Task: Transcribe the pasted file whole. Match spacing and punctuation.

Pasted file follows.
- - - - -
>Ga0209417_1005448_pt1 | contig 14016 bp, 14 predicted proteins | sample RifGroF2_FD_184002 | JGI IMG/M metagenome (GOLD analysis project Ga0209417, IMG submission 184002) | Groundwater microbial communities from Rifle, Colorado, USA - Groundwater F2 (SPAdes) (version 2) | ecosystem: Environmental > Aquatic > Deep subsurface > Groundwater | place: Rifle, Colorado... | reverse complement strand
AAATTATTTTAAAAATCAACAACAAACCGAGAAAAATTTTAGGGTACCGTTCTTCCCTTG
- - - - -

>Ga0209417_1005448_pt1 | contig 14016 bp, 14 predicted proteins | sample RifGroF2_FD_184002 | JGI IMG/M metagenome (GOLD analysis project Ga0209417, IMG submission 184002) | Groundwater microbial communities from Rifle, Colorado, USA - Groundwater F2 (SPAdes) (version 2) | ecosystem: Environmental > Aquatic > Deep subsurface > Groundwater | place: Rifle, Colorado... | reverse complement strand
AAATTATTTTAAAAATCAACAACAAACCGAGAAAAATTTTAGGGTACCGTTCTTCCCTTG